2) A perception reason- I think TMobile is smart to pick at AT&T because they are the #2 carrier. From a brand perception standpoint it’s better for them to have mind association with AT&T. The squabbling and all of John’s hilarious tweets just serve to drive more attention to T-Mobile and their points of parity with AT&T, prompting a customer to consider changing providers. If they were to start picking on Sprint, it would serve to lower their brand image as their squabbling would be regarded as “the two lower-end carriers conceding the top of the market and fighting over the scraps”. Now, to a degree, that might be the case, but it’s really not what you want the public to perceive. I think they are right to set the bar high.

    • I don’t disagree with any of those points, but as the industry continues to move into a price disparity between 1 and 2 against 3 and 4 at some point T-Mobile can’t ignore that Sprint is coming very close to similar pricing. All those points you make are great and I don’t disagree with any of them, and don’t get me wrong, I want T-Mobile to continue hitting at AT&T, but I don’t want them to ignore the idea that Sprint is spending more time targeting T-Mobile and at some point they won’t be able to ignore it.

      • Roger Sales

        Sprint is in such inner turmoil with the deathly slow progression of their LTE network, the exodus of Nextel customers, and the fact that they haven’t started using 800mhz for LTE yet(or selling phones that support the band), I think it’s fairly safe to say they are going after the right target. Sprint’s campaign has done nothing to slow T-Mobile’s rise in popularity and they probably know that.

        I think an attack on Sprint in the future would be wise and probably imminent, but not when they’re on the floor of the boxing ring halfway to being knocked out.

        • kalel33

          It’s not deathly slow progression of LTE. They have LTE in more markets than T-mobile does. They recently jumped from 116 markets to 160.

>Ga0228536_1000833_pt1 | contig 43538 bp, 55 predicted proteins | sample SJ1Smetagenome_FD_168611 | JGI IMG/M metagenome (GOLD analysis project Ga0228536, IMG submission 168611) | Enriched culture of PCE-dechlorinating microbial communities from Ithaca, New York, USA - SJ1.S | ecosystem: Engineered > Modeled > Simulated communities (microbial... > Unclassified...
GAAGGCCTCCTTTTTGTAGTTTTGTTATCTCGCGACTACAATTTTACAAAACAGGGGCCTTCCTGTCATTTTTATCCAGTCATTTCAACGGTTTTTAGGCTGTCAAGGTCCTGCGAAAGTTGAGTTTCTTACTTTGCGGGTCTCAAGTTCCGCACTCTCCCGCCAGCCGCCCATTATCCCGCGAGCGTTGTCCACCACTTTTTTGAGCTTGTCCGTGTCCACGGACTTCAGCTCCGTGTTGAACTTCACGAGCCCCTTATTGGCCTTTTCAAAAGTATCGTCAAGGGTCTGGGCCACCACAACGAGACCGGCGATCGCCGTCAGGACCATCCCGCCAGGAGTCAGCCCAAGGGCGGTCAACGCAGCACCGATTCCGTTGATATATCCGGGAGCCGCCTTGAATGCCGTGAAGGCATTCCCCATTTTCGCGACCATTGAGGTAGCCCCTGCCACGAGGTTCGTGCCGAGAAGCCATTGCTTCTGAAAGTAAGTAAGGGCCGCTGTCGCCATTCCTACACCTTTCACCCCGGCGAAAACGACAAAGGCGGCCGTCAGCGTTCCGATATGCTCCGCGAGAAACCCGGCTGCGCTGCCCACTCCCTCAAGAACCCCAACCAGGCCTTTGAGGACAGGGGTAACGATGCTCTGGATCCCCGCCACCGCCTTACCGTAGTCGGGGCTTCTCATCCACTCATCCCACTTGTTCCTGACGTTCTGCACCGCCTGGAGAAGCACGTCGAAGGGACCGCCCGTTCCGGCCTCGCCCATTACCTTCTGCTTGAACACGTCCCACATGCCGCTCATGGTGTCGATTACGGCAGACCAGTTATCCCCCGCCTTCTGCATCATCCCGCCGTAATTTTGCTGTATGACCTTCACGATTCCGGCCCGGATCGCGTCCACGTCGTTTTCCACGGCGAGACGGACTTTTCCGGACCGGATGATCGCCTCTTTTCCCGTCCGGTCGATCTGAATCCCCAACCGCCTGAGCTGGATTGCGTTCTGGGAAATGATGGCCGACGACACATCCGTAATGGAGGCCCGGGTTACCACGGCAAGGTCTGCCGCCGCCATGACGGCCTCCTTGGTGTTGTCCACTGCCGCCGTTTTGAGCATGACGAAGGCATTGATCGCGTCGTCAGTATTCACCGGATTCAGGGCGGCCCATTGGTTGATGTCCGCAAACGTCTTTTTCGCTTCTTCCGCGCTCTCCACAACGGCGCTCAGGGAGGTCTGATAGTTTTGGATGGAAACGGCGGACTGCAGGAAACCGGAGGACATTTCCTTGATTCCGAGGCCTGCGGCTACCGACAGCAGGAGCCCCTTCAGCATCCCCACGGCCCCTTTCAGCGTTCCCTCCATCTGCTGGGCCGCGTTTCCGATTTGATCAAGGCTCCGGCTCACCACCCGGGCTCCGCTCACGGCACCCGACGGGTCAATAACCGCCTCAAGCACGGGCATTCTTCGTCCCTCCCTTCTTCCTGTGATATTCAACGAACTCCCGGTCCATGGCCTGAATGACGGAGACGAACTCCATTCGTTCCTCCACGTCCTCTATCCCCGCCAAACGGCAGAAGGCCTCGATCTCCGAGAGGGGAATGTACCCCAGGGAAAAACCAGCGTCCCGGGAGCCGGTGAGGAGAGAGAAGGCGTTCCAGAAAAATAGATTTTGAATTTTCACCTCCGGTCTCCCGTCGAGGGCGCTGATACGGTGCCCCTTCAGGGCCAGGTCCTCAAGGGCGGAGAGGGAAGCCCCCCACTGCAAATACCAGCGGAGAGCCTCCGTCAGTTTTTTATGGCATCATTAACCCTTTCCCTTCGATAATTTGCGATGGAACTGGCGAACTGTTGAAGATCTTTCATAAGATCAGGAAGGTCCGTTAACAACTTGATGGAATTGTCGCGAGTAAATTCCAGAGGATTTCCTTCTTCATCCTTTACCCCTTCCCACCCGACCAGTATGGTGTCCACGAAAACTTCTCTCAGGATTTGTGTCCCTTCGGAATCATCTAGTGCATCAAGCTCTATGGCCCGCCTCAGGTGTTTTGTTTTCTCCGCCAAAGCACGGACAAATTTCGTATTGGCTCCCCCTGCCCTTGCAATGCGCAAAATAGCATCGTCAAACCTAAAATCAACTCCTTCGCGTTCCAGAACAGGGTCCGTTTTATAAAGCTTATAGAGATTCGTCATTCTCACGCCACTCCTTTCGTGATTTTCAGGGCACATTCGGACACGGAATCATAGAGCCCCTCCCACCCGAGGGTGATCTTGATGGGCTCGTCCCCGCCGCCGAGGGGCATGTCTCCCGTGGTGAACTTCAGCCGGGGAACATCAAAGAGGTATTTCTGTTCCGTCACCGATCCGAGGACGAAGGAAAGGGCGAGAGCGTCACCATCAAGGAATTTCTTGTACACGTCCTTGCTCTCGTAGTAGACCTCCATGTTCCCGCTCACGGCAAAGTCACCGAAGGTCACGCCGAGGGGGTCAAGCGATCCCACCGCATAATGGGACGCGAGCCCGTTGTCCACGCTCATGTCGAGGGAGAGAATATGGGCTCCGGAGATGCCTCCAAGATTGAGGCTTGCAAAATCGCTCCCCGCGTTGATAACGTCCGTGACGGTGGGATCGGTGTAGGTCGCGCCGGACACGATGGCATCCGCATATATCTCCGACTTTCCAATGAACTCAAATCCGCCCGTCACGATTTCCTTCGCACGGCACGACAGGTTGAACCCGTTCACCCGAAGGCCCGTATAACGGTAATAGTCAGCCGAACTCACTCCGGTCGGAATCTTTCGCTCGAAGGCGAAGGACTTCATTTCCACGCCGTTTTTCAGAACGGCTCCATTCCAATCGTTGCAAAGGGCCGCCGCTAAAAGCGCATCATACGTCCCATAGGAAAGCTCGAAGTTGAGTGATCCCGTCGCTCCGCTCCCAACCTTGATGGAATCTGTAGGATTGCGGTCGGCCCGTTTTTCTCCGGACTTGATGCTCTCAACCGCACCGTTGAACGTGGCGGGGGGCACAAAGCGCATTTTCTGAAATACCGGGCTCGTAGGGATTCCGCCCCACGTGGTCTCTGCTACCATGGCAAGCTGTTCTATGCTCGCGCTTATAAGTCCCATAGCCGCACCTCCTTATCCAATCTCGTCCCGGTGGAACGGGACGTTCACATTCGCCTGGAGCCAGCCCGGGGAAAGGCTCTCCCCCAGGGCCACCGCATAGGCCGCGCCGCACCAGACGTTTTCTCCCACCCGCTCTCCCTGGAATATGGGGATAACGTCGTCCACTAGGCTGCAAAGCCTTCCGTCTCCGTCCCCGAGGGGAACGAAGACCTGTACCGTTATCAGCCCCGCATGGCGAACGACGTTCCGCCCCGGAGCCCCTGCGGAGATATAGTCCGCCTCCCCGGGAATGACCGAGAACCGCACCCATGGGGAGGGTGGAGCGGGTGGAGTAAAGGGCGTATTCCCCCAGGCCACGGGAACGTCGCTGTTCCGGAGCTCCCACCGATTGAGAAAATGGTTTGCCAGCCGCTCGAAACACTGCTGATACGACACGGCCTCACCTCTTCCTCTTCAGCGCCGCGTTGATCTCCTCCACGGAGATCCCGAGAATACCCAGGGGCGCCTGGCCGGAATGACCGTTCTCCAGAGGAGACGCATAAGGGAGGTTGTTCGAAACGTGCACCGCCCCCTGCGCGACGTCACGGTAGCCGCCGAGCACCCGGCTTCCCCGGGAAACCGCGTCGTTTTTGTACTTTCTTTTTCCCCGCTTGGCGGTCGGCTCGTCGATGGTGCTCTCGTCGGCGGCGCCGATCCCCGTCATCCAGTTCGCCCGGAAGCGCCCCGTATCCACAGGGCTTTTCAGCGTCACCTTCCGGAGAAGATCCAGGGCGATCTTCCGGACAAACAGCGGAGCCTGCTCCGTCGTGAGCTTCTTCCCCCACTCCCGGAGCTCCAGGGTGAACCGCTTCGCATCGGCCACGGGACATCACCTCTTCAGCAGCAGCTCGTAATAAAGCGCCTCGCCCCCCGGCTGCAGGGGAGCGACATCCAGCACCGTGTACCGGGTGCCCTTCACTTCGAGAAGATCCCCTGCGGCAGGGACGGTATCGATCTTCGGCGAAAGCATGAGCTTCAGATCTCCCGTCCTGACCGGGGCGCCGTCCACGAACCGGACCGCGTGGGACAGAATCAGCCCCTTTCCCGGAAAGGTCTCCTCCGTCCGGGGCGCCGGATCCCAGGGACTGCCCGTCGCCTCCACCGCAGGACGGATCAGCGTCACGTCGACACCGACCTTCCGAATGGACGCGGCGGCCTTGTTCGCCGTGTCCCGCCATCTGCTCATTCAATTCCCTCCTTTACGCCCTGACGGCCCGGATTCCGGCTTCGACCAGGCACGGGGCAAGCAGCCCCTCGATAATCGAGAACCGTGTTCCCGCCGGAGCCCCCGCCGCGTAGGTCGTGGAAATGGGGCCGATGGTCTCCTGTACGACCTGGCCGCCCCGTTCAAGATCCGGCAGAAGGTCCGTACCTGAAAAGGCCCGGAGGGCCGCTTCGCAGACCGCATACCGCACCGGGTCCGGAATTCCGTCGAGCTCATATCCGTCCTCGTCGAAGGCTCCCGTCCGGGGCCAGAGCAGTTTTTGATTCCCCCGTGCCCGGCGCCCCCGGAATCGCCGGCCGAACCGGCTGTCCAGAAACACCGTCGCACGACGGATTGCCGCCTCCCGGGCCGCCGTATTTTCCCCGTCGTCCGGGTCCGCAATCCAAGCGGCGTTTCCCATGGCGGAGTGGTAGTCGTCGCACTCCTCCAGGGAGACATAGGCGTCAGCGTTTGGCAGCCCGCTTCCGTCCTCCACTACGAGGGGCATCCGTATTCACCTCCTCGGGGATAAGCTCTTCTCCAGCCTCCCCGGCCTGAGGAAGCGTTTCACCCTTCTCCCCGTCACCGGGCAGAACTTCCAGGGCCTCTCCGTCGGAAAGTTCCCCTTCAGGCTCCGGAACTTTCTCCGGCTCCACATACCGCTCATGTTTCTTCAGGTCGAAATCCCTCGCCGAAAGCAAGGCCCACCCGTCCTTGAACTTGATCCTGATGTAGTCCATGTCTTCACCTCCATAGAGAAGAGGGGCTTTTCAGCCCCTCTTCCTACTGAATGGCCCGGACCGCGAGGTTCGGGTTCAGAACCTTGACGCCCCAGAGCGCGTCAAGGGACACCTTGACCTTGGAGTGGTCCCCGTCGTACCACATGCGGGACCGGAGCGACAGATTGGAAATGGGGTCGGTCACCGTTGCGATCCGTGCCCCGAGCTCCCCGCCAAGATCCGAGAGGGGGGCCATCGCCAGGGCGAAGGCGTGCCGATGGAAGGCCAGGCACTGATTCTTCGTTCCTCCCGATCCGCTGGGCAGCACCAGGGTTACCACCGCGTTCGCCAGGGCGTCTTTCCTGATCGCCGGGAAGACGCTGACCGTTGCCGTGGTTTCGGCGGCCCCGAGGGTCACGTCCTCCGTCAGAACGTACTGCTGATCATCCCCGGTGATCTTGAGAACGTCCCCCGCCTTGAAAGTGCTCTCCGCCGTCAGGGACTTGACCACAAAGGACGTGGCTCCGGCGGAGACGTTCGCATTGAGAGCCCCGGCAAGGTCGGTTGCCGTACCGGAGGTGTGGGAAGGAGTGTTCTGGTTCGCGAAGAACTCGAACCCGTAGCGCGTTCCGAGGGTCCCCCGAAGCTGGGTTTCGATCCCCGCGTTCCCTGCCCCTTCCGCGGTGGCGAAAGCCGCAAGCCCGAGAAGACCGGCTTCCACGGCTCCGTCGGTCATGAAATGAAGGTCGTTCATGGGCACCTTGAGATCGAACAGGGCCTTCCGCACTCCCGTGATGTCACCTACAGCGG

• Roger Sales

          Its not where they should be with almost a year on tmobile of launching LTE. They initially promised 260m by the end of this year, they ended up changing that to 200m. If their 3G network was solid it’d be fine, but its almost unusable.

        • kalel33

          True, their 3G speeds are abysmal. I just hope that T-mobile doesn’t overlook Sprint, especially when Softbank will be infusing them with a lot more capital to expand their LTE. Sprint’s network is still much larger than T-mobile’s, so if they do make their entire coverage area LTE, like Verizon is doing, then that’ll be problems for T-mobile and their coverage.

        • Roger Sales

          Its purely speculation at this point, we don’t know what the future holds. I personally believe that people will grow disenchanted with at&t and verizons prices and slowly join both of the smaller two in droves. I also think Legere is eventually going to address the rural coverage issue, probably after the 600mhz auction and when voLTE becomes realistic. For T-Mobile it’s always about rolling out the technology when its cost effective so consumers don’t feel the burn.

        • kalel33

          In regards to the coverage, I’ll believe when I see it. I’ve been with them for 11 years and have never seen the coverage expand. The amount of money for towers and backbone, let alone the spectrum, would probably be over $100 billion to come close to matching Verizon or AT&T’s network. Look at what Verizon spent just to buy out Vodafone’s 45% of share, $130 Billion. That network is worth a lot of money. If you want to see the disparity of the coverage then look at T-mobile’s prepaid map and then look up Verizon WIreless’s prepaid map. Verizon probably has 30 to 50 times more coverage, natively, than T-mobile does. You get mostly Edge, outside of metros, because the phone is roaming.
          Rural expansion is a lot of money spent with very little return, except in the long term with customers being happy with coverage.

      • CantStopTheTMob

        Thanks for the clarification David, I see your point. I will have to watch some Sprint commercials to see how they target T-Mobile. For the same #2 reason I mentioned above, I don’t see why Sprint would want to target T-Mobile.

  • Ĵϵṟϵṃψ Ψαñ

    Stop false advertise your “Nationwide coast to coast 4G”, @john_legere. Not until @TMobile upgrade its coast2coast GPRS and EDGE to HSPA+.

    • ChristianMcC

      Or at least the low end of 3G at 384Kbps, which is completely usable and we’d be able to make a call at the same time at least. Additionally, increase the roaming limits back to 200MB or higher.

      • Ĵϵṟϵṃψ Ψαñ